NRB President & CEO Dr. Jerry A. Johnson was among those who spoke at a rally Wednesday outside the Supreme Court building in Washington, D.C., as the high court heard oral arguments in a key religious freedom case, Trinity Lutheran Church of Columbia v. Comer.
In his remarks, Johnson noted how some national governments may squelch religious freedom by shutting down churches, shutting down Christian radio stations, and not allowing there to be Christian schools.
“But there’s a more subtle way, an insidious way, and that would be to discriminate, it would be to marginalize or penalize religious activity,” he said.
To illustrate, Johnson posed a few scenarios, including firefighters not putting out a fire at a church, police officers not stopping a burglar at a church, or road builders paving roadways only to secular businesses or secular homes, but not to Christian businesses or Christian homes.
“But you really don’t have to imagine this at all because we have a case here,” Johnson continued, pointing to the case of Trinity Lutheran Church’s Learning Center, which was denied a playground re-surfacing grant by the state of Missouri.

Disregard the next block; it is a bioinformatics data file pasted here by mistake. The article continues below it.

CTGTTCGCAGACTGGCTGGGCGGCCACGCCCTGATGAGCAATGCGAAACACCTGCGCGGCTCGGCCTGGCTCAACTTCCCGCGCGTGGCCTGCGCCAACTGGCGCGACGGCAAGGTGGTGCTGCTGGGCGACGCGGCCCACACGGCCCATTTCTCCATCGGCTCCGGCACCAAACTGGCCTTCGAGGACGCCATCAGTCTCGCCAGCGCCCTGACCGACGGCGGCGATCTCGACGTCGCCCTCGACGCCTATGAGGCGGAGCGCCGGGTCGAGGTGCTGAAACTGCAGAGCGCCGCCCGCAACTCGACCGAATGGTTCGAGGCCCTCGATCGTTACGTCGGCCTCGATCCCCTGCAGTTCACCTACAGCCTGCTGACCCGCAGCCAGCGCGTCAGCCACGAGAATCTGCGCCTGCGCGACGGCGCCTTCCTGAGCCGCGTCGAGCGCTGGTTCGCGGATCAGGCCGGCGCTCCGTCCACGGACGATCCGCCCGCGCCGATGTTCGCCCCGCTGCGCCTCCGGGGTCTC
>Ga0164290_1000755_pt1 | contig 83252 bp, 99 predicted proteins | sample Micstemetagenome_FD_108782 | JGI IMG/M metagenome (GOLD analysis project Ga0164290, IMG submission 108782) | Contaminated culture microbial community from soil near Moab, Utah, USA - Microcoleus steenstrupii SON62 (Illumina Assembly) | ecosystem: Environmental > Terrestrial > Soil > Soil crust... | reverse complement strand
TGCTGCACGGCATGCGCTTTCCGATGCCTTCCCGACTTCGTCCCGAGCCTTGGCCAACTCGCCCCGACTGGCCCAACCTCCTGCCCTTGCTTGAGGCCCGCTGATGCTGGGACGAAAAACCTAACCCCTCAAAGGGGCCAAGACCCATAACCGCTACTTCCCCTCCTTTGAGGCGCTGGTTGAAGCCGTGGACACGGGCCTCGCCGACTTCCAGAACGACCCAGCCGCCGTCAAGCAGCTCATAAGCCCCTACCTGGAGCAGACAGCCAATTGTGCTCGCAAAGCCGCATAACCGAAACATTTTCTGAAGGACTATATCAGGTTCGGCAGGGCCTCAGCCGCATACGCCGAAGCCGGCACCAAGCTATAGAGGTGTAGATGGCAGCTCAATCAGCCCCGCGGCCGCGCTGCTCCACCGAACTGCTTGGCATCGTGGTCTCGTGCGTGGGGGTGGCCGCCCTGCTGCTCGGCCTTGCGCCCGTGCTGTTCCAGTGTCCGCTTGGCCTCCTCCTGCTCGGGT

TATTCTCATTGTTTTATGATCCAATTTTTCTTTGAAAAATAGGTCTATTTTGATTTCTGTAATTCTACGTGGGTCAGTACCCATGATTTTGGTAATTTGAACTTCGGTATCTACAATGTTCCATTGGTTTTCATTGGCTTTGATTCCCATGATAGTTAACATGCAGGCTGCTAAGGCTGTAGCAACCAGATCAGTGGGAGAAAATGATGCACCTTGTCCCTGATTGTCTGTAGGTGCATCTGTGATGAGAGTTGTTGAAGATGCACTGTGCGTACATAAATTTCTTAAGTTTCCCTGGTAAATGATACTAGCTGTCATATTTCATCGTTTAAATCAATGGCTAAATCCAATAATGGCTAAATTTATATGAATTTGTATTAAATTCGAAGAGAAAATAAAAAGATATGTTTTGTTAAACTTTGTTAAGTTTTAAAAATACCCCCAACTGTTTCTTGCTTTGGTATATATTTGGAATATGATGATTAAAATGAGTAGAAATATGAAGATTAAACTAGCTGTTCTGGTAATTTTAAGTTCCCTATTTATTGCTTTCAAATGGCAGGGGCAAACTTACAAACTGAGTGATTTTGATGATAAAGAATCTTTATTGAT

The state claimed that it had rejected Trinity Lutheran’s application to be part of a program using recycled tires to provide safer, rubberized surfaces for children’s playgrounds because including it in the program would conflict with a Missouri law barring government funding of religion.
“The government [is] taking taxpayer money, using taxpayer offices to administer a program, and saying, ‘We want to keep children safe on the playground.’ But, wait a minute, it’s really secular children on secular playgrounds at secular organizations ... not the Christian children at a Christian playground,” Johnson continued.
In calling for “fair play” – the theme of the rally organized by Concerned Women for America – Johnson said, “We stand together today with Trinity Lutheran for their First Amendment freedoms.
“Supreme Court, it’s your job to stop the bullies,” he continued, “and there is a bully on the playground. And that bully on the playground is the state of Missouri. Stop them. Make this right.”
“People of faith, religious people, are not second-class citizens, and we are not going to the back of the ‘bus,’” Johnson added.
“Do the right thing, do it now, Supreme Court,” he concluded.
Called the “remaining marquee case” for this Supreme Court term — and one of the first to be heard by newly installed Associate Justice Neil M. Gorsuch — the case of Trinity Lutheran was among key cases highlighted recently at the NRB International Christian Media Convention during a panel discussion hosted by NRB member Alliance Defending Freedom (ADF), which is representing the church before the Supreme Court.
Last April, NRB joined several other organizations in filing a friend-of-the-court brief with the Supreme Court, urging the justices to affirm religious liberty by ruling in favor of Trinity Lutheran.
A number of observers are optimistic about that the church’s chances for a favorable decision by the Court; however a ruling is not likely until June. Further analysis of this week’s case will appear in the next issue of Freedom Today.
By NRB Staff
Published: April 20, 2017